– The treatment may not be effective for the participant.
– The protocol may require more of the participant’s time and attention than a standard treatment (participants may need to visit the study site on a regular basis, be subjected to additional tests, get more treatments than are normally necessary).
– There may be unpleasant and/or serious side effects resulting from the treatment
What are the potential benefits of participating in a clinical research study?
Clinical study participants:
Have access to potentially new treatments and help others by contributing to medical research.
Have access to expert medical care (investigators are often specialists in the disease area being studied)
Receive all tests (labs, mammograms, X-rays), physical exams, ECGs, and specialty consults (dietician, ophthalmologist, etc) free of charge.
Do not need insurance to participate and are paid for their time and travel.
Diablo Clinical Research
Where is Diablo Clinical Research? What are the telephone, fax, and email?
What is a visit like at Diablo Clinical Research?
We try to make each visit a comfortable and enjoyable one. We understand the medical condition you have, and our doctors and staff work with patients like you every day. Our staff is well trained and they are experts at what they do. We are not in a hurry and have the time to listen to your concerns and needs. We invite questions and enjoy helping you understand your condition and our clinical studies.
Who are the doctors at Diablo Clinical Research?
What are the typical services provided by Diablo Clinical Research at no charge?
Qualified study participants may receive:
- Physical examinations
- Laboratory tests
- Nutritional counseling (varies per study)
- Specialized tests (e.g. bone density, mammograms, x-rays)
- Electrocardiograms (ECG)
- Vital signs: Blood pressure, Pulse, Weight, Height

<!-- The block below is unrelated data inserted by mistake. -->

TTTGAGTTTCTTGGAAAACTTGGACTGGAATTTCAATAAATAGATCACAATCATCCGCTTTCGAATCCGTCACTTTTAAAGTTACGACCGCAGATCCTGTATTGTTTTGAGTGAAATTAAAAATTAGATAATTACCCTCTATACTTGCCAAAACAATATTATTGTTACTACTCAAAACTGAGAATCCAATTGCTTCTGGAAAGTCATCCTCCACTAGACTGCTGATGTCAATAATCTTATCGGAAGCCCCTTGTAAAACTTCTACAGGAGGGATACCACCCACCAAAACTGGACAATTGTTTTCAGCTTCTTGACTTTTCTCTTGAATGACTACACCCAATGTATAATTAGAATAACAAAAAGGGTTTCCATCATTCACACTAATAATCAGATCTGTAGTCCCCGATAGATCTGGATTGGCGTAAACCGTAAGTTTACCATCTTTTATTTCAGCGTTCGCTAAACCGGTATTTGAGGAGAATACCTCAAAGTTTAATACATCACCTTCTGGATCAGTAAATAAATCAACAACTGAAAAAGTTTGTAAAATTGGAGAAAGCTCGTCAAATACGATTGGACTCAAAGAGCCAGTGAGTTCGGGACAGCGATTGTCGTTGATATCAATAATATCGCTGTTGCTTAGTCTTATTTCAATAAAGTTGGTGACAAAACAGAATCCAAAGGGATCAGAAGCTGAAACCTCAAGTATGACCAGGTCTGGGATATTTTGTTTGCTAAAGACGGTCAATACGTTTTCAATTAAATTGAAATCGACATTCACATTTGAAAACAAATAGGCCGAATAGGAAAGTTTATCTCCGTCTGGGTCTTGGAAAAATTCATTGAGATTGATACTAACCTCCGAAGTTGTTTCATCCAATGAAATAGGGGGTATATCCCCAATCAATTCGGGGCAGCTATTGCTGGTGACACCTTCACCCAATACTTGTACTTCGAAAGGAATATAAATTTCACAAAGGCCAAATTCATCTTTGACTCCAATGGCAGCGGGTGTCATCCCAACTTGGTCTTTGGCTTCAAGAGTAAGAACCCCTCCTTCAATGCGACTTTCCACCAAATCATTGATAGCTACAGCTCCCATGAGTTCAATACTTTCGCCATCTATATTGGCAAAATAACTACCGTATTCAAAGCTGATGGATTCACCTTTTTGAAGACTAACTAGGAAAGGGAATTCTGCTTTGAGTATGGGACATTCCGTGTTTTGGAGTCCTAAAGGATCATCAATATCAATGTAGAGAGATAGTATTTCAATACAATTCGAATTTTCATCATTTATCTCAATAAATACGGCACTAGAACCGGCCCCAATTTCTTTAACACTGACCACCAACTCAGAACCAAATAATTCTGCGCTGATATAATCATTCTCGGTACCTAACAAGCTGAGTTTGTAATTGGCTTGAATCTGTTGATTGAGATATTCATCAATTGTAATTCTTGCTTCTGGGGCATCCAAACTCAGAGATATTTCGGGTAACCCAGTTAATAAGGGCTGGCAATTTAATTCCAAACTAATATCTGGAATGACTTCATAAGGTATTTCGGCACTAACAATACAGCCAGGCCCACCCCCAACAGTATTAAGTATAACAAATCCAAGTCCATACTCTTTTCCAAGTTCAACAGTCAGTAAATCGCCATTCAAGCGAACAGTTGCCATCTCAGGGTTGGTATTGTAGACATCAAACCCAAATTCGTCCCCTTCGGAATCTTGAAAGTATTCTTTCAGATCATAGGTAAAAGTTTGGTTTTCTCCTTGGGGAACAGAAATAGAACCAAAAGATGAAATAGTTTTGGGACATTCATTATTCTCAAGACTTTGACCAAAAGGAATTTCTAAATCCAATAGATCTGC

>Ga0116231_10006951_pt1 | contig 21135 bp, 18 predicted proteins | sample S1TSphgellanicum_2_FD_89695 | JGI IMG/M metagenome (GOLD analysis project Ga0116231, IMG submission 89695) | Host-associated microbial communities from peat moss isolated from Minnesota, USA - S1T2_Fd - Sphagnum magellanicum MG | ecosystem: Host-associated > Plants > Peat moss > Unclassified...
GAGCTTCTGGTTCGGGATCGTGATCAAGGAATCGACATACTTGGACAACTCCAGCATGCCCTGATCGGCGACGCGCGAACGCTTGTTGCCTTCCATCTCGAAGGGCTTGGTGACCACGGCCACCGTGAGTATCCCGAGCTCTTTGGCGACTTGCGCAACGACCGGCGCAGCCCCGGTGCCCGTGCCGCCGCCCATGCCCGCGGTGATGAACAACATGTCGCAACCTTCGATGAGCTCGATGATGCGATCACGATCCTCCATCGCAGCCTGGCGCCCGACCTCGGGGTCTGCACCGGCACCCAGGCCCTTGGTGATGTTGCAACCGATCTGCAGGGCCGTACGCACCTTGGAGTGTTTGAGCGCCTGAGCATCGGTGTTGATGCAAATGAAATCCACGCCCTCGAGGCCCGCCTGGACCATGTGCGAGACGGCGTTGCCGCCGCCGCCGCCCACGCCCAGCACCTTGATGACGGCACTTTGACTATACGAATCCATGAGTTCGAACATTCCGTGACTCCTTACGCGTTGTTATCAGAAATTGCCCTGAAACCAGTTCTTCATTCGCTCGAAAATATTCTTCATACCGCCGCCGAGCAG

- Physician evaluation
- Study medication
- Compensation or stipend, once enrolled into study
Participation in a Clinical Research Study
How do I get into a research study?
Call Diablo Clinical Research at (925) 930-7267 and a recruitment specialist will review your medical history with you, or submit right from here:
Do I get paid to be a research volunteer? What is a stipend?
Once you are enrolled in a research study, a stipend is provided for your participation. A stipend is a fixed amount of money paid periodically for services or to defray expenses.
What if you don't have any research programs for me?
You may want to call the clinic and complete a medical history questionnaire with a recruiter, or submit your medical information online with our volunteer form. New studies start often and we will contact people in our database that may qualify.
Does my participation in a study affect my medical insurance? Will my insurance be billed, or my participation in a study be reported to my insurance company?
The study-related medical care and supplies you receive during a study are paid for by the sponsor of the clinical study, therefore your medical insurance will not be involved.
Your participation is confidential and insurance companies are not informed of your participation, unless there is an insurance claim directly related to your participation in a study. In this case, information about your health care may need to be released for the purpose of resolving your insurance claim.
How long are the visits?
Study visits can last from a few minutes to several hours. However, most visits take about an hour and can be scheduled to meet your needs, (very early in the morning through late in the afternoon).
Can I continue my medication?
That depends. Usually you can continue medications for conditions not related to the study.
What if I change my mind and want to quit the study?
You can discontinue at anytime. Participation in clinical research is voluntary.
Can I do more than one study?
Yes. There is no limit to the number of studies you can participate in, but you can only be enrolled in one study at a time. Typically there must be at least a 30-day period between studies.